Counterintuitive to some, my favorite lens to use when photographing grand vistas or mountain peaks is often a telephoto lens. People can assume that the best way to capture the vast rugged landscape is to try to get it ALL in by using a wide angle lens. In certain situations I do agree, if it's done right. But my 100-400mm is a great tool for picking out pieces of the landscape. It provides opportunity for small patches of light to become the focal point on a more intimate scene that would be totally lost in a wide angle shot. It's nice to get the postcard shot too, don't get me wrong, but the photo ops don't stop there once you put that telephoto lens on.
The different tones of green in this shot are stunning · · · .
Explorer : @bokehm0n
Like this if you love this earth ❤️
Have an amazing wilderness adventure to share?
Use #xplor_earth or tag @xplorpage in your photos
As I explore I start to get a sense of propose in life. I see beauty in just the little things, as I explore the wonders of this world. It's crazy the rush you get from the initial walk up to the view of a life time!
PNW has one of the most gorgeous coast lines in the world. This spot though it's a tough on to get into. We have to 4x4 in due to flooding but after it all it sure was worth it!
Who has been to Meares Island? 🙋🏻♀️
Apart from its gigantic trees 🌲between 800-1,300 years old and the beautiful view from the Lone Cone hike (6.5km), Meares was the starting place for one of the largest acts of peaceful disobedience in Canadian history...
In the early 80s, Meares Island was in immediate danger of clear cut logging. Concerned Tofino residents, environmentalists, and the Nuu-chah-nulth First Nations joined together to face off the big timber industry. This initial battle ground gave birth to BC’s “War of the Woods” which spread up along the coast up to Haida Gwaii.
Meares is also home to the Lone Cone hike (pictured here). The hike is 6.5 km return and is classified as steep and difficult. The elevation gain is approx. 730 m. This photo was taken on the hike in fall of this year by @ty_visual
Follow link in bio for water taxi and tour options to Meares Island and Lone Cone!
If you’re adventurous and have a lot of stories to tell, we wan’t you to be part of our community! This initiative is to inspire us to travel more, have a greater love for adventure, and make all of our minds unleash their wild side! Check our website and become a part of our takeover by telling your adventure tales and sharing them with the world. Wanna be part of it? Let's begin 🏕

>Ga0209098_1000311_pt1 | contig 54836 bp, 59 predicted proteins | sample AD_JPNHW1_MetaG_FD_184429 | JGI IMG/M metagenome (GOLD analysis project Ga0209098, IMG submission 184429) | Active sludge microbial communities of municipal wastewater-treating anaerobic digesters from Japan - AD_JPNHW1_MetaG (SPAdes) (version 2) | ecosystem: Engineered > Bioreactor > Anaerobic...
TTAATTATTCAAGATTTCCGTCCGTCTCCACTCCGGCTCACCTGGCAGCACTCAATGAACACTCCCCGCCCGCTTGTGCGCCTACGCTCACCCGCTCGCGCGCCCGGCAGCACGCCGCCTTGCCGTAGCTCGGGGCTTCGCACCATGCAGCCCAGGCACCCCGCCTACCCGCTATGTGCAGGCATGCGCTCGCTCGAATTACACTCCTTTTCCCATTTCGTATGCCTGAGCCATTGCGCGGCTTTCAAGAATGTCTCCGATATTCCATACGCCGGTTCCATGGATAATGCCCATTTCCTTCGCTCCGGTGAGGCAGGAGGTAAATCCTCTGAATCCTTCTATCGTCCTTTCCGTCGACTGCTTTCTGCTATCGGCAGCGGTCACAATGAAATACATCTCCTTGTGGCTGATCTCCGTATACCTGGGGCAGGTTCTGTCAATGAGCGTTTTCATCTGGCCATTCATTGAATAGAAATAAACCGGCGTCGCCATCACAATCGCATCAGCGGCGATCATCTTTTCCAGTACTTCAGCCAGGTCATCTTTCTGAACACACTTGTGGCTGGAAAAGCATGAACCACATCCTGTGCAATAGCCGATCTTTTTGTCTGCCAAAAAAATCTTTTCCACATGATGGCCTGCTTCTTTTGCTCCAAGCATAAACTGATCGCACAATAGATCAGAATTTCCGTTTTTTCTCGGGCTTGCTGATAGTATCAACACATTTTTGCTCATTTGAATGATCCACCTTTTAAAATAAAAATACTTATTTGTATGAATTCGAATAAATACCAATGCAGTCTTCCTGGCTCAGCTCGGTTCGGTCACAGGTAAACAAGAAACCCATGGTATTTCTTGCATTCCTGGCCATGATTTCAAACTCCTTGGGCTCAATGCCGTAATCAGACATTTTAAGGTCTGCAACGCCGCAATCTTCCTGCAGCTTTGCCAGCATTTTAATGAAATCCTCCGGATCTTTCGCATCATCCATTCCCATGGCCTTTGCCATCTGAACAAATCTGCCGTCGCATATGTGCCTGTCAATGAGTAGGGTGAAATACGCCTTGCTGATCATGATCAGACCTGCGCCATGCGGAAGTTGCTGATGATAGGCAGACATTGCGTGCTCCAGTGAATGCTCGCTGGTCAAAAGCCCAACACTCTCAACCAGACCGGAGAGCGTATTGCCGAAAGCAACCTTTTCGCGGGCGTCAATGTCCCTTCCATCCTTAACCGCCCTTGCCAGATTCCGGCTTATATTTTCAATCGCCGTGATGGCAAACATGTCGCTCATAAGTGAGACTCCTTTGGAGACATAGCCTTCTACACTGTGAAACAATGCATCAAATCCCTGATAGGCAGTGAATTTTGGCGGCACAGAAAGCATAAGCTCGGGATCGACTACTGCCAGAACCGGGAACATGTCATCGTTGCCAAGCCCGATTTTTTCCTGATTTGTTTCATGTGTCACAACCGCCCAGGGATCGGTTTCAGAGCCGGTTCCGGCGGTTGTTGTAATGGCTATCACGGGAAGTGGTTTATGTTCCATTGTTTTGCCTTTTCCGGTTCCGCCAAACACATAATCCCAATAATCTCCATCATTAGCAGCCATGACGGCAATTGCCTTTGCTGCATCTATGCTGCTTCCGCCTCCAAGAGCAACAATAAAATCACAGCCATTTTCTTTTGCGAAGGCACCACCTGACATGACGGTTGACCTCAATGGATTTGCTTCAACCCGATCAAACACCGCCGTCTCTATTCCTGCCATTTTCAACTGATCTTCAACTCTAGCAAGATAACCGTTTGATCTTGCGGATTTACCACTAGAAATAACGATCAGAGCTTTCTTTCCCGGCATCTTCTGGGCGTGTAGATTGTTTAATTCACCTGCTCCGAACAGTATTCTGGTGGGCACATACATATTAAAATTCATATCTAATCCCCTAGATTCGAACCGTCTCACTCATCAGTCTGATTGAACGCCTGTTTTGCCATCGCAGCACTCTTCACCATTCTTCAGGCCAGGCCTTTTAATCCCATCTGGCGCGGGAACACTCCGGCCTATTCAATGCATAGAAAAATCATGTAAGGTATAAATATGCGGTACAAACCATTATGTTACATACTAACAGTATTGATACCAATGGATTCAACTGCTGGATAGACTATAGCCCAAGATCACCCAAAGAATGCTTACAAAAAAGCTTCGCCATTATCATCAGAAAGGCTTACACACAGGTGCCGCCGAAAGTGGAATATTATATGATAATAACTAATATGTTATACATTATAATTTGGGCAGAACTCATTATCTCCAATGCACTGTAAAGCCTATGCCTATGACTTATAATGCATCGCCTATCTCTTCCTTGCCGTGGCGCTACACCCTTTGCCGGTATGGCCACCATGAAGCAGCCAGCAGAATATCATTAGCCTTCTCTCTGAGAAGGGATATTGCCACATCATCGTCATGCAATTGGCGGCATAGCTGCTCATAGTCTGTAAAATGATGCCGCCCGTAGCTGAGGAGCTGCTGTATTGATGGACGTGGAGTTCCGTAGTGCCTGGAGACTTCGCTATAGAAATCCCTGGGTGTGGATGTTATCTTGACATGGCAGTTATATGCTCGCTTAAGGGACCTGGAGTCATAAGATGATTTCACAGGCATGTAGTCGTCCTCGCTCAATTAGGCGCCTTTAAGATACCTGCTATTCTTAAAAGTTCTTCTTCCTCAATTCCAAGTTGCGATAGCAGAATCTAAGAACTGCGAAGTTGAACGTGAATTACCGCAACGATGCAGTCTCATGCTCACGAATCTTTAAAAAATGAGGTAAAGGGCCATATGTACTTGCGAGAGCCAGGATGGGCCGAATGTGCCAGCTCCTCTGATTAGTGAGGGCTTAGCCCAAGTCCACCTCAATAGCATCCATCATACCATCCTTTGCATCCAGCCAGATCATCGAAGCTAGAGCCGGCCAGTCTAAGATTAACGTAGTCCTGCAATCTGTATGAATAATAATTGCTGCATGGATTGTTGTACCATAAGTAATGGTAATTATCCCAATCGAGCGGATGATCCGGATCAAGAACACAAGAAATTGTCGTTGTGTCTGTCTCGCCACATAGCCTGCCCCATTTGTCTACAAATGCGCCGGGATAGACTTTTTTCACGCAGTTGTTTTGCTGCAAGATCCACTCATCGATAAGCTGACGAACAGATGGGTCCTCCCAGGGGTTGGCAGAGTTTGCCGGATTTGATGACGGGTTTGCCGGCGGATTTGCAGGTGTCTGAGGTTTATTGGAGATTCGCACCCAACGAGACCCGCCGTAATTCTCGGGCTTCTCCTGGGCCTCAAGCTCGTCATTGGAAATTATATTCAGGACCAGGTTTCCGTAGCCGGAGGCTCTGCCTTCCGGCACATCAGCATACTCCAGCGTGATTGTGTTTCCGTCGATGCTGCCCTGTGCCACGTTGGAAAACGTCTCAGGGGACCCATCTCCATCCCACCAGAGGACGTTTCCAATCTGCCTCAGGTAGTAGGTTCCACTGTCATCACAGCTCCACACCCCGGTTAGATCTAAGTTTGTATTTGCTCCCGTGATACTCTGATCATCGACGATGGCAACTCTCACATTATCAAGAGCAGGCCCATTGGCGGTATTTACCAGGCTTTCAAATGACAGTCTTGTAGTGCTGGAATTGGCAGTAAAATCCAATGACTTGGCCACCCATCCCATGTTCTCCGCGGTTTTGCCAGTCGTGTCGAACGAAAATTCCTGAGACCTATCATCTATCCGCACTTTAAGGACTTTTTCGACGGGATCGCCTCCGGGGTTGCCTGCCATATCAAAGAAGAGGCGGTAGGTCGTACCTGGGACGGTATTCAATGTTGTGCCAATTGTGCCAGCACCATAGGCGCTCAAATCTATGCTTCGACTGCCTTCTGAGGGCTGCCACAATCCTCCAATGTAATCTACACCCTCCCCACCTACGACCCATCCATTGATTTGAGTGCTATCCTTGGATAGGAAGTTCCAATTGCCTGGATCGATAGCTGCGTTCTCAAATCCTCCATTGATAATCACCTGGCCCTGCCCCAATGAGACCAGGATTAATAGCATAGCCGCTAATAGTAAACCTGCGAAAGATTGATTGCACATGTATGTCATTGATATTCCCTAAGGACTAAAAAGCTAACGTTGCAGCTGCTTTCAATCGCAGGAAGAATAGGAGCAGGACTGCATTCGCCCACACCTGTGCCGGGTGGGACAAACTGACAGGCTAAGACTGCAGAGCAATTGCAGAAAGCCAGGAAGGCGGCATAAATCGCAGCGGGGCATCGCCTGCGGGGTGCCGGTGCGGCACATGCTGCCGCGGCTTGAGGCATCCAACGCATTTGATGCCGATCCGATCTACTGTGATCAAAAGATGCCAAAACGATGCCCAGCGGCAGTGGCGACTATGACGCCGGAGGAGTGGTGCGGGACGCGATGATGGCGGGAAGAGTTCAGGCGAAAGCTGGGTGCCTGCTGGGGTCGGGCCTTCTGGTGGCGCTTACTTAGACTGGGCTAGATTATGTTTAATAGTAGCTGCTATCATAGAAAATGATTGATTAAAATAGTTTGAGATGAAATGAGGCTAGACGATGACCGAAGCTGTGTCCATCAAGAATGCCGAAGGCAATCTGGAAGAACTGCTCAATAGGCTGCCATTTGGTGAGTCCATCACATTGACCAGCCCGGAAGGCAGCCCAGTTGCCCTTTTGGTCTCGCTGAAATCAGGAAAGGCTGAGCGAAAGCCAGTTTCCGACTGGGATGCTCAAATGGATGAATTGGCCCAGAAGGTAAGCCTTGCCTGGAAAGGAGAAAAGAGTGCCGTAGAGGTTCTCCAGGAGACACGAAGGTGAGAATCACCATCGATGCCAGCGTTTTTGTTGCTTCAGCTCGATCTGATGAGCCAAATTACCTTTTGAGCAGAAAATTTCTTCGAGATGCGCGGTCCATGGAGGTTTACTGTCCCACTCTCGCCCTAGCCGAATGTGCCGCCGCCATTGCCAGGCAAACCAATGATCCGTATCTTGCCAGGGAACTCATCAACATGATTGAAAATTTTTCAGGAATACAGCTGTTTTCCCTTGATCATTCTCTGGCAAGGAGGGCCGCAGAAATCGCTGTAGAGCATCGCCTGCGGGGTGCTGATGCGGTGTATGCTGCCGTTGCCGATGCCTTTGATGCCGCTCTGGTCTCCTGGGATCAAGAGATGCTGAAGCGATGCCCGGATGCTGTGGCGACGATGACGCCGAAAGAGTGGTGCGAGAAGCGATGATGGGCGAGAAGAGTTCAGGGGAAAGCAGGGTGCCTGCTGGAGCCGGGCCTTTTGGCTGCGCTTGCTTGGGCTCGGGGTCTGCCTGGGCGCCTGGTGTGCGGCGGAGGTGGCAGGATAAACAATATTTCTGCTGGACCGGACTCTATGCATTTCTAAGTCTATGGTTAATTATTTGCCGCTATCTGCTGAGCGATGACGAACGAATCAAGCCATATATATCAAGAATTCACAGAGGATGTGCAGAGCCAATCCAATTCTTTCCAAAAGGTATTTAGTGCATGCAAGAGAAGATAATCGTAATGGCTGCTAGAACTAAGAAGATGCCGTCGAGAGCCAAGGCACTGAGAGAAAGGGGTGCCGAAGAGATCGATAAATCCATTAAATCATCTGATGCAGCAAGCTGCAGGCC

A few weeks ago I teamed up with @sandgrousetravel and headed out to Finland to create a video 🇫🇮 >
This was to promote Finland, particularly the Lake Saimaa region as a new holiday destination.
It’s not on many people’s radar but I can safely say it’s a breathtaking place and definitely somewhere I’ll be heading back to.
Where’s somewhere you think would be a cool place to visit and create a video for - I’m interested so let me know?
Check out my bio for the full video.
Hope you enjoy 🙏🏼
1. The Sultanahmet Mosque is named after Sultan Ahmet I who wished to build an Islamic place of worship that would compete with the Hagia Sophia. The two places of worship now stand side by side for visitors to judge which is the more extraordinary of the architectural marvels.
2. Sultan Ahmet I initiated the construction of the mosque when he was only nineteen years old. In fact, he was so eager to finish building it that he often assisted to speed up the process. Unfortunately, he died one year after it was completed at the age of twenty seven.
3. Mosques traditionally have one, two or four minarets. That’s what makes the Blue Mosque unique as it boasts six minarets. It’s rumored that this was a misunderstanding as the Sultan had instructed his architect to make gold (altin) minarets which his architect understood as six (alti) minarets.
4. The Harem Mosque in Mecca which is the holiest in the world also has six minarets which caused controversy to the extent that Sultan Ahmet I had to send his architect to Mecca to add a seventh minaret to the Haram Mosque.
Life isn’t about letting the storm pass. It’s about learning how to dance in the rain. 🌈
After our first adventure hike at Blyde River Canyon, it started to heavily rain when we finally made it out of the jungle. It felt so refreshing and was exactly what we needed. 💦
To make our day even better, suddenly a rainbow showed up. And for sure we couldn’t let that opportunity pass by ... 😜📸
Location: #japan 🇯🇵
Presented by Lana 🌺 @lanarados
Follow @photo_japan_now & tag your photos from Japan with #ptk_japan for a chance to be featured .